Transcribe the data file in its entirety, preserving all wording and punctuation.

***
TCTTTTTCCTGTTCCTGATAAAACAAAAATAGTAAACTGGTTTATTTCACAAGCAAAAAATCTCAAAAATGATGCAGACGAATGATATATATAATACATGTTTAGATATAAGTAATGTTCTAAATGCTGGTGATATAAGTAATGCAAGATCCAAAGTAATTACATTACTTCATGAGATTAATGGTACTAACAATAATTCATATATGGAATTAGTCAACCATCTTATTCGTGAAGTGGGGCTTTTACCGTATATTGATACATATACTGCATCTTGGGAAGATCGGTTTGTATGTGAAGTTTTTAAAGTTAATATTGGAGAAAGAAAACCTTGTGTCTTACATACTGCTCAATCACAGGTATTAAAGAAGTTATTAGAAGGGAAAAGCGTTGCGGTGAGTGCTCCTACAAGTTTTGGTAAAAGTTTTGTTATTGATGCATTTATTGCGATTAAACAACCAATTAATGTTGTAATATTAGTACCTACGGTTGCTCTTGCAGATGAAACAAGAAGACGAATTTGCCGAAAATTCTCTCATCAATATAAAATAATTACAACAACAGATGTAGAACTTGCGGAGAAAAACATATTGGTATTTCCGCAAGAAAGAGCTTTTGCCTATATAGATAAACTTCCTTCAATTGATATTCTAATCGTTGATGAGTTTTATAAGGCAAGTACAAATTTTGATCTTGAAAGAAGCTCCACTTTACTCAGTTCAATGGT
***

TCTTTTTCCTGTTCCTGATAAAACAAAAATAGTAAACTGGTTTATTTCACAAGCAAAAAATCTCAAAAATGATGCAGACGAATGATATATATAATACATGTTTAGATATAAGTAATGTTCTAAATGCTGGTGATATAAGTAATGCAAGATCCAAAGTAATTACATTACTTCATGAGATTAATGGTACTAACAATAATTCATATATGGAATTAGTCAACCATCTTATTCGTGAAGTGGGGCTTTTACCGTATATTGATACATATACTGCATCTTGGGAAGATCGGTTTGTATGTGAAGTTTTTAAAGTTAATATTGGAGAAAGAAAACCTTGTGTCTTACATACTGCTCAATCACAGGTATTAAAGAAGTTATTAGAAGGGAAAAGCGTTGCGGTGAGTGCTCCTACAAGTTTTGGTAAAAGTTTTGTTATTGATGCATTTATTGCGATTAAACAACCAATTAATGTTGTAATATTAGTACCTACGGTTGCTCTTGCAGATGAAACAAGAAGACGAATTTGCCGAAAATTCTCTCATCAATATAAAATAATTACAACAACAGATGTAGAACTTGCGGAGAAAAACATATTGGTATTTCCGCAAGAAAGAGCTTTTGCCTATATAGATAAACTTCCTTCAATTGATATTCTAATCGTTGATGAGTTTTATAAGGCAAGTACAAATTTTGATCTTGAAAGAAGCTCCACTTTACTCAGTTCAATGGT